The Financial Conduct Authority (FCA) and Herbert Smith Freehills have strongly rejected the suggestion that the City law firm giant has any conflict in acting for the regulator on the business interruption insurance test cases.
Mactavish, which describes itself as a “specialist outsourced insurance buyer and claims resolution expert”, has urged Herbert Smith to disclose if it represented any of the insurers or brokers whose wordings will be subject to scrutiny as part of the litigation, which is determining whether the policies cover coronavirus.
If it did, Mactavish said, it would be “difficult to see how conflicts of interest would not arise”.
It argued there was a public interest in disclosure because the FCA, “which will presumably be paying their fees, is funded by the taxpayer and was set up to be an independent body to protect the interests of consumers”.
Bruce Hepburn, the chief executive of Mactavish, explained: “We believe the law firm has close relationships with many insurers and/or brokers. It may have advised on the very wordings being tested by the court.
“In the spirit of transparency, those insurers and brokers should agree that their identities should be disclosed to demonstrate there is no risk of any conflict of interest arising.”
A Herbert Smith Freehills spokeswoman said: “As you would expect, we have a robust global conflicts procedure in place. There is no conflict of interest here.”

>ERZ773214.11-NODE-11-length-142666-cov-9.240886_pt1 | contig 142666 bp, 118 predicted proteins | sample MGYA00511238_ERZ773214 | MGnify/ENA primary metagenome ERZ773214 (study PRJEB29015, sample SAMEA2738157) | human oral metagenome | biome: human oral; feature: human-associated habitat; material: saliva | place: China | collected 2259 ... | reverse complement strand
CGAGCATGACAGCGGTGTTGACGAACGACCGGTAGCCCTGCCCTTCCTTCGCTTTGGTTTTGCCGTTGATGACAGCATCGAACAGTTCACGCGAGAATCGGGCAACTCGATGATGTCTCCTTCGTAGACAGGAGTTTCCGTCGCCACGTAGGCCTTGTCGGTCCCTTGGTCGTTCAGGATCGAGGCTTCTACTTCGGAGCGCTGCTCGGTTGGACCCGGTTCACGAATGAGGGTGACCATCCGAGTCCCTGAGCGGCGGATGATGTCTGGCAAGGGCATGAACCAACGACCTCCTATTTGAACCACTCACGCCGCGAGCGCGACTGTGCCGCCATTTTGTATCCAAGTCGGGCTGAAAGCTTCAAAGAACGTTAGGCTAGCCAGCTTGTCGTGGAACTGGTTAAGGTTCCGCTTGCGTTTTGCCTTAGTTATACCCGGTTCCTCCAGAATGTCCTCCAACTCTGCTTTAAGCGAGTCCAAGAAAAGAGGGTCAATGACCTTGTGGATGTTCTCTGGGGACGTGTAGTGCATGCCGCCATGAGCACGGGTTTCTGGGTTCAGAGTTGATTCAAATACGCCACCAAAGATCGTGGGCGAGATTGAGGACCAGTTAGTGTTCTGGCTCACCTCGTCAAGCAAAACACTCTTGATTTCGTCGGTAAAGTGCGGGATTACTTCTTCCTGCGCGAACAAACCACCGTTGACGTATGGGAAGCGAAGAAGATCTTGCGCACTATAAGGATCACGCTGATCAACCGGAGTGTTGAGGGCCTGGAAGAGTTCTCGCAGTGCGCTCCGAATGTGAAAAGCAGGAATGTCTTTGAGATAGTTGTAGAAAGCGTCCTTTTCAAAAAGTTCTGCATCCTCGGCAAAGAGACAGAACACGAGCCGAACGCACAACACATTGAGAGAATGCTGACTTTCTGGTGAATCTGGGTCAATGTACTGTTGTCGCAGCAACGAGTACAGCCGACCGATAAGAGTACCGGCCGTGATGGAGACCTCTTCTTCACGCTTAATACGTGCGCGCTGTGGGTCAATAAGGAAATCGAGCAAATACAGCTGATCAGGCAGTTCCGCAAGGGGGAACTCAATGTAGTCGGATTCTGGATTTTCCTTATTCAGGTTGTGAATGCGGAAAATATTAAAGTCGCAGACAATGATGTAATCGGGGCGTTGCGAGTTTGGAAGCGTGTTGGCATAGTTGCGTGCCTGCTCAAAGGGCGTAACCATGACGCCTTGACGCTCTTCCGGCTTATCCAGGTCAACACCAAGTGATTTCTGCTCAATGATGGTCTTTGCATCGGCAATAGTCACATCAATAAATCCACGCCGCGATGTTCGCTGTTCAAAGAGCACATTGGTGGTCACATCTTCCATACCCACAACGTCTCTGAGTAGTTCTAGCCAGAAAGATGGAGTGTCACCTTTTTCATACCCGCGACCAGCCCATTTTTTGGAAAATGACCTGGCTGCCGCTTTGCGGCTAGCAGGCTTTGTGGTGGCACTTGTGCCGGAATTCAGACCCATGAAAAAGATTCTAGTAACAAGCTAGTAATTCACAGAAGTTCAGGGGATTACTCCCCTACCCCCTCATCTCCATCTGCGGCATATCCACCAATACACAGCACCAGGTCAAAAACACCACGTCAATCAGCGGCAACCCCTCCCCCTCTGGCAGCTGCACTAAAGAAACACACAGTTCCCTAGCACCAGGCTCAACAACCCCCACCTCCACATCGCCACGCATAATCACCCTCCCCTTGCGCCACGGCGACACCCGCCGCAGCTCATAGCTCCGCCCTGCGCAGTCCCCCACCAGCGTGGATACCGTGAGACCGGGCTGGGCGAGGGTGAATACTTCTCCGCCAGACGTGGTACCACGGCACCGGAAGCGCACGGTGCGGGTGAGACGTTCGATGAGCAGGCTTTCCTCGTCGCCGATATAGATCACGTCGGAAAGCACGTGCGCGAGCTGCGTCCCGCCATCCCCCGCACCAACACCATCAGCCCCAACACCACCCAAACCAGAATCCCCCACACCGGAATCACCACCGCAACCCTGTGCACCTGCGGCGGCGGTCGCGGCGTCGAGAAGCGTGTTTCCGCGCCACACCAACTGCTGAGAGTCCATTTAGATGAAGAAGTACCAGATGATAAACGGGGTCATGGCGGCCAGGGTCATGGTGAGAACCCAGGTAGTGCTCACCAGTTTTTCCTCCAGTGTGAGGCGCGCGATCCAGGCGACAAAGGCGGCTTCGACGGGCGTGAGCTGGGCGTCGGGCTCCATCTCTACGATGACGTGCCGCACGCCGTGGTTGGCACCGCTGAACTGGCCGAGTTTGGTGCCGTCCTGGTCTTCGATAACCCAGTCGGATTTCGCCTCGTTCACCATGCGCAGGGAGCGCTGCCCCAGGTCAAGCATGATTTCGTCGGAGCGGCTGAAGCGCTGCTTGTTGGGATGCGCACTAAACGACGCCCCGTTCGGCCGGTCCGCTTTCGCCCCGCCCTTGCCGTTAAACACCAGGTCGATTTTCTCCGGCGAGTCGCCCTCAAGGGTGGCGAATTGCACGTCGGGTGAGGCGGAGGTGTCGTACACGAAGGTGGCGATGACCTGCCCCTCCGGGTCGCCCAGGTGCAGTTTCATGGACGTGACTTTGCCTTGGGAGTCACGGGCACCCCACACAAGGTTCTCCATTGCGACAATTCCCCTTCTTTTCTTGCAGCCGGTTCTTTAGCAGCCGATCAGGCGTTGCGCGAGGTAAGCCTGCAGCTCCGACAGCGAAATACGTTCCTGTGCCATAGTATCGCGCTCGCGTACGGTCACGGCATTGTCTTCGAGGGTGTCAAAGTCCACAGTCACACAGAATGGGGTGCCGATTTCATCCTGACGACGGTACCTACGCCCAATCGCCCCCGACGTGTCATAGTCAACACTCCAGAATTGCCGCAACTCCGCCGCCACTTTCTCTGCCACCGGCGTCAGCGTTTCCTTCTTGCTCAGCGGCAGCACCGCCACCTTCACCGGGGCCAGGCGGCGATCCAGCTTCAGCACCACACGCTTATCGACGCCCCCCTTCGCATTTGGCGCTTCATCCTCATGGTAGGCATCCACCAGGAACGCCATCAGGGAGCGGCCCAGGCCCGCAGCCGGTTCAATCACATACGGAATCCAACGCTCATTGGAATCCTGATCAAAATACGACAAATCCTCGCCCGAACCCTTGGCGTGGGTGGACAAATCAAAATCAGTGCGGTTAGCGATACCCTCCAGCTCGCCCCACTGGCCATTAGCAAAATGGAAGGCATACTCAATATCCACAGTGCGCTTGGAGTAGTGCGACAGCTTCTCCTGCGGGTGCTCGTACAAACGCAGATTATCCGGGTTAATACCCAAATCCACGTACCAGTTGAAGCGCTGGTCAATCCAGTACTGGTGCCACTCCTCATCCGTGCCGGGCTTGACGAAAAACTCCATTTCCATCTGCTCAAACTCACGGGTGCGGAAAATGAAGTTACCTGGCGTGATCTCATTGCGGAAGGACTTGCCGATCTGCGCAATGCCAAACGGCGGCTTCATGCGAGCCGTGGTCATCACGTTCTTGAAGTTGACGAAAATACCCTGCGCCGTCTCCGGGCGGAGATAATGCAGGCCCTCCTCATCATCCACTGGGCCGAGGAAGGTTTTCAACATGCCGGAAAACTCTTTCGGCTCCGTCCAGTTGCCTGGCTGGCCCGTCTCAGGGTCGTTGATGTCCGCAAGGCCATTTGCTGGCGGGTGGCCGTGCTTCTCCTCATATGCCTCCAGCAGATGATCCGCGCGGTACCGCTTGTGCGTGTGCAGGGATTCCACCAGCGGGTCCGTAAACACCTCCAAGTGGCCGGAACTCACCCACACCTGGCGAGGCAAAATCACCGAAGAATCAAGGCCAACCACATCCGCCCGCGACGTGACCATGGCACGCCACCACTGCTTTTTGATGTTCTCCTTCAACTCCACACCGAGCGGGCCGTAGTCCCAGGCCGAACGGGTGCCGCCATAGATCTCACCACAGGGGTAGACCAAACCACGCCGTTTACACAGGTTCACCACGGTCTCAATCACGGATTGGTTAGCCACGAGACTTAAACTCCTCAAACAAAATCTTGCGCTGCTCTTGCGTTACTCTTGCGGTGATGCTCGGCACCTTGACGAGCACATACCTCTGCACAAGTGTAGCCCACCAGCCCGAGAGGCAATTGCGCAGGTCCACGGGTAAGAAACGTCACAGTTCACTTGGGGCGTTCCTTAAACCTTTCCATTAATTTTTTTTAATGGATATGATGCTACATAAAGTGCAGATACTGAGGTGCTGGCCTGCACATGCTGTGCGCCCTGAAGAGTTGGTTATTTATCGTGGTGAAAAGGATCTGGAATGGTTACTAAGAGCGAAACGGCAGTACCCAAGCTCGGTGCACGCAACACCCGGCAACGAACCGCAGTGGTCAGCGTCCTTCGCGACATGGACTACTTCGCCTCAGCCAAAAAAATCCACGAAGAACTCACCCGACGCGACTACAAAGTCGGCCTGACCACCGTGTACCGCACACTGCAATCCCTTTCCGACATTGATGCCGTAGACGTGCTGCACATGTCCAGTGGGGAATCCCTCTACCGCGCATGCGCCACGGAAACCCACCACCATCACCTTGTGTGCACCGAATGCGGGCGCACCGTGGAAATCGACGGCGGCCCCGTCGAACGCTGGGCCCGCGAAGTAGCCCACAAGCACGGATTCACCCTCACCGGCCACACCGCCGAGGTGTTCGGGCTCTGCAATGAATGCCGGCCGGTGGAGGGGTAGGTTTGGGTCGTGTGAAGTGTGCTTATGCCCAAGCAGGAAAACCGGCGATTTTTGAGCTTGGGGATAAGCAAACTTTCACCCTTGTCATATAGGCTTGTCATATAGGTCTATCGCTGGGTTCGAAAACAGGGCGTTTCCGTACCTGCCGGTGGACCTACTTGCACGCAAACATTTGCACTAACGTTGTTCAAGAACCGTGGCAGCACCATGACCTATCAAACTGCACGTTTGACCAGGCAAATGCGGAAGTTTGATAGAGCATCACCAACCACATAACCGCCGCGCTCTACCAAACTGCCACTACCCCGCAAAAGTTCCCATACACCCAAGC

An FCA spokesman added: “We are very clear that there is no conflict of interest and the claims made are unfounded. We have engaged three highly respected QCs from a number of different chambers alongside Herbert Smith Freehills [Colin Edelman QC, Leigh-Ann Mulcahy QC and Richard Coleman QC].
“The FCA is seeking to ensure that we can get clarity in this case as soon as possible.
Mactavish has also been campaigning over what it says are conflicts facing insurance brokers, who it says receive as much as 80% of their remuneration from insurers and just 20% from clients.
“These conflicts risk leaving brokers acting as distributors for favoured insurers – often using inappropriate, over-standardised policy terms which have again been exposed by failed coronavirus related business interruption insurance claims.”
Mr Hepburn said: “For there to be complete confidence in its current legal case of BI insurance claims linked to Covid-19, and for any future reviews of the sector, we believe the FCA needs to be completely transparent about its processes, and which partners it chooses to work with and why.
“The insurance industry is riddled with conflicts between insurers, brokers and law firms and the FCA needs to guarantee and demonstrate to beleaguered British businesses that its process is totally transparent and the potential for legal and commercial conflicts is minimized through active management.”
The test cases are set to go before the High Court next month.